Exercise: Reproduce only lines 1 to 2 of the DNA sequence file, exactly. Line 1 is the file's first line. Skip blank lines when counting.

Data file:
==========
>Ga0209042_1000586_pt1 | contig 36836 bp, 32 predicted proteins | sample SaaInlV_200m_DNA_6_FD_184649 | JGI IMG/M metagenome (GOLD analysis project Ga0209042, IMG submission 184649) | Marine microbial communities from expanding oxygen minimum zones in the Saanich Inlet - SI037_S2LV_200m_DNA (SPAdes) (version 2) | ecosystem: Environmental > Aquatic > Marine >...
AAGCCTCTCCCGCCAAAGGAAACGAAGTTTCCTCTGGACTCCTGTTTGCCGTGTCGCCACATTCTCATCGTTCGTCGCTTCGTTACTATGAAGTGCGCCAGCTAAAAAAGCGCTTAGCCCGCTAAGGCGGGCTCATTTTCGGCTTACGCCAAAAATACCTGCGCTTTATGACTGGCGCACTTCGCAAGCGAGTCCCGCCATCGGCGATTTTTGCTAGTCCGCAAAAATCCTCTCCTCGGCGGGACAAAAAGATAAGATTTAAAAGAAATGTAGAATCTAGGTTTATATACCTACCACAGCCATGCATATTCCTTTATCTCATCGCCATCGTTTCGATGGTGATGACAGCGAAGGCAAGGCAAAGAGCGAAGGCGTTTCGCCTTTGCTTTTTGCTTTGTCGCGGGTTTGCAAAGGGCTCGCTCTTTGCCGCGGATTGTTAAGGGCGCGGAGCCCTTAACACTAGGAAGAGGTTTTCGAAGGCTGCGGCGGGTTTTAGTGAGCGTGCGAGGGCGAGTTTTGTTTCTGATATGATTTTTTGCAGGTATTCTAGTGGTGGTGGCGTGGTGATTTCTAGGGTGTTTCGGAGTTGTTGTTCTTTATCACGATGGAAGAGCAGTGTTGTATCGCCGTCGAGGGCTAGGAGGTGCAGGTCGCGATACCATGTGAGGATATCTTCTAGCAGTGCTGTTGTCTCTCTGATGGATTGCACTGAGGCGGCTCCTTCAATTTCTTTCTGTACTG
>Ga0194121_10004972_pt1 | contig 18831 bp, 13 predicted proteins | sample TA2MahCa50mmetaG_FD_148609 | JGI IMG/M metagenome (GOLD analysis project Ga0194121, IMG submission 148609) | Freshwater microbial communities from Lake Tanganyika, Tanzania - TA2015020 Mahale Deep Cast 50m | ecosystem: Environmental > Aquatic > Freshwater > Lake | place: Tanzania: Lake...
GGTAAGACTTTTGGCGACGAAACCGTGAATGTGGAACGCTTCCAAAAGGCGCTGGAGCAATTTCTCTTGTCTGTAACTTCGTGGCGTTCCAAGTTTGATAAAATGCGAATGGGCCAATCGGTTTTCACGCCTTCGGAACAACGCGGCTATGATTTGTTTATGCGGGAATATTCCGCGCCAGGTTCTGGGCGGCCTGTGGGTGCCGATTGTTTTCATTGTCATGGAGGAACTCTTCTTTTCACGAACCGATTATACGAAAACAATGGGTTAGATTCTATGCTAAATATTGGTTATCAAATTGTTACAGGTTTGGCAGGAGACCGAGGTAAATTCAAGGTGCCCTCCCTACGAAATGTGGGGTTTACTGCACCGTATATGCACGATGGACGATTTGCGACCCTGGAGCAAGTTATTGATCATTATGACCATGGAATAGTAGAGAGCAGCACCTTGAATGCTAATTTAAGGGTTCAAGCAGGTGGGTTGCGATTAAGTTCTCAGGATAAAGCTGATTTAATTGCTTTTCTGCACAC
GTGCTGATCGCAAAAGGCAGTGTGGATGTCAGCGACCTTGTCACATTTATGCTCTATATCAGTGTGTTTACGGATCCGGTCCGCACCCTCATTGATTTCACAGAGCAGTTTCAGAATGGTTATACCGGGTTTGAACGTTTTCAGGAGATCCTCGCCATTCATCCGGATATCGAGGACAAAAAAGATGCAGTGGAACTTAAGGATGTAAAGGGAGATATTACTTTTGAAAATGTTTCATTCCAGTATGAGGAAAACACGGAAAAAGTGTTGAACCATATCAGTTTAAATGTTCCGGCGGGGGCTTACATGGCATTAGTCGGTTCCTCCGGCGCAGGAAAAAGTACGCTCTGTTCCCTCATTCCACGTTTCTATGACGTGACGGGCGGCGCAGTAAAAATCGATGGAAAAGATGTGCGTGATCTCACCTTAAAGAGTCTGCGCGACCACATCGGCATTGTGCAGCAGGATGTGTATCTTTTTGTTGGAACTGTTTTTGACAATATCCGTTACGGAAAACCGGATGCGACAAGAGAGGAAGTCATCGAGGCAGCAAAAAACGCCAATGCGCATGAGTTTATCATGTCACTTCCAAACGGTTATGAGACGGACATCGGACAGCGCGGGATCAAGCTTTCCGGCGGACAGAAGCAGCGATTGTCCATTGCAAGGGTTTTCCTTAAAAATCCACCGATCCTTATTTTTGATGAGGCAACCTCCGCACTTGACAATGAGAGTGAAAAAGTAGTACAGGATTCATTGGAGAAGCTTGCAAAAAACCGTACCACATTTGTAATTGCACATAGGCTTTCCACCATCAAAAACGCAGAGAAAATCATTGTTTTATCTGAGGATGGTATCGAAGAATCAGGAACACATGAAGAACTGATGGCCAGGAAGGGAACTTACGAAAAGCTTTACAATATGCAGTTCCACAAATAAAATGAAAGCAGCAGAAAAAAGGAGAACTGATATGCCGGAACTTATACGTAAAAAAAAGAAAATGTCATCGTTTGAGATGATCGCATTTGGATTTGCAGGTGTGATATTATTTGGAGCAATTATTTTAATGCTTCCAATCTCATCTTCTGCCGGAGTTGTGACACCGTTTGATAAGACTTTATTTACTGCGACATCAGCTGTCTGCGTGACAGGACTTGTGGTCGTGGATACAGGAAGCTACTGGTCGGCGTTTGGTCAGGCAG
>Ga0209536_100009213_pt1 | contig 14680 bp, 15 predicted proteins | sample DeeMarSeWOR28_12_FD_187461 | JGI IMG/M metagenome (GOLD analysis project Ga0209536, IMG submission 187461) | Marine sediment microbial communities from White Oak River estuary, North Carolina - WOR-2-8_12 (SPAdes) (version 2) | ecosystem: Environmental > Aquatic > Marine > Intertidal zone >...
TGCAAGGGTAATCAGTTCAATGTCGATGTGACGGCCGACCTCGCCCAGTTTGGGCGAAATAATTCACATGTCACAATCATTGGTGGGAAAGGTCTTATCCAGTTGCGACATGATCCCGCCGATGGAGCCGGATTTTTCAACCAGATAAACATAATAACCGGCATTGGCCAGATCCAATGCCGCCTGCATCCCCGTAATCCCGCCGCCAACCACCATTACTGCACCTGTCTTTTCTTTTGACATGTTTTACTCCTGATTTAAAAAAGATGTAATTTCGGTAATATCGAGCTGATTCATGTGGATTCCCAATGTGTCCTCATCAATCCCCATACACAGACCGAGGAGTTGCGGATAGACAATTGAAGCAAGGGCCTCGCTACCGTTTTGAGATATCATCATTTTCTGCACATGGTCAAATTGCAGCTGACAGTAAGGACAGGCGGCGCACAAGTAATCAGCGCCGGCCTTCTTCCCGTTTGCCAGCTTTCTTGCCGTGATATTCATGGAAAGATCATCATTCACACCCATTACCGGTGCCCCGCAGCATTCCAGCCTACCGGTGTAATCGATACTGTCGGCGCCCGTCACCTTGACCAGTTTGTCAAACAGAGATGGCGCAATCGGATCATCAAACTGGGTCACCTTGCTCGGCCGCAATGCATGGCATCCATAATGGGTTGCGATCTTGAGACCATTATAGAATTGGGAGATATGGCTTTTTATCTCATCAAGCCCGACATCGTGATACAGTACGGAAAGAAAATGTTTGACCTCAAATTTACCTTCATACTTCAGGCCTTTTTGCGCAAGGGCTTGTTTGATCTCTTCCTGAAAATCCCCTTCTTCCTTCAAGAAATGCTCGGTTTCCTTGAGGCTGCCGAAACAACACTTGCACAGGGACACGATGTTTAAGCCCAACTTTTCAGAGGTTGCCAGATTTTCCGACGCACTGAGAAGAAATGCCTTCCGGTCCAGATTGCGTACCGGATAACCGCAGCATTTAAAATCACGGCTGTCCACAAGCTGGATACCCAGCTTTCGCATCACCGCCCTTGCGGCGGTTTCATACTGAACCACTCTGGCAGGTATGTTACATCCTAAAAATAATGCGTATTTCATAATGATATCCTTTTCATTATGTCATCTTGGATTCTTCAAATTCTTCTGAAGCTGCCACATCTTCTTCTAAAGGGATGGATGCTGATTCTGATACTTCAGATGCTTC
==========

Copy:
>Ga0209042_1000586_pt1 | contig 36836 bp, 32 predicted proteins | sample SaaInlV_200m_DNA_6_FD_184649 | JGI IMG/M metagenome (GOLD analysis project Ga0209042, IMG submission 184649) | Marine microbial communities from expanding oxygen minimum zones in the Saanich Inlet - SI037_S2LV_200m_DNA (SPAdes) (version 2) | ecosystem: Environmental > Aquatic > Marine >...
AAGCCTCTCCCGCCAAAGGAAACGAAGTTTCCTCTGGACTCCTGTTTGCCGTGTCGCCACATTCTCATCGTTCGTCGCTTCGTTACTATGAAGTGCGCCAGCTAAAAAAGCGCTTAGCCCGCTAAGGCGGGCTCATTTTCGGCTTACGCCAAAAATACCTGCGCTTTATGACTGGCGCACTTCGCAAGCGAGTCCCGCCATCGGCGATTTTTGCTAGTCCGCAAAAATCCTCTCCTCGGCGGGACAAAAAGATAAGATTTAAAAGAAATGTAGAATCTAGGTTTATATACCTACCACAGCCATGCATATTCCTTTATCTCATCGCCATCGTTTCGATGGTGATGACAGCGAAGGCAAGGCAAAGAGCGAAGGCGTTTCGCCTTTGCTTTTTGCTTTGTCGCGGGTTTGCAAAGGGCTCGCTCTTTGCCGCGGATTGTTAAGGGCGCGGAGCCCTTAACACTAGGAAGAGGTTTTCGAAGGCTGCGGCGGGTTTTAGTGAGCGTGCGAGGGCGAGTTTTGTTTCTGATATGATTTTTTGCAGGTATTCTAGTGGTGGTGGCGTGGTGATTTCTAGGGTGTTTCGGAGTTGTTGTTCTTTATCACGATGGAAGAGCAGTGTTGTATCGCCGTCGAGGGCTAGGAGGTGCAGGTCGCGATACCATGTGAGGATATCTTCTAGCAGTGCTGTTGTCTCTCTGATGGATTGCACTGAGGCGGCTCCTTCAATTTCTTTCTGTACTG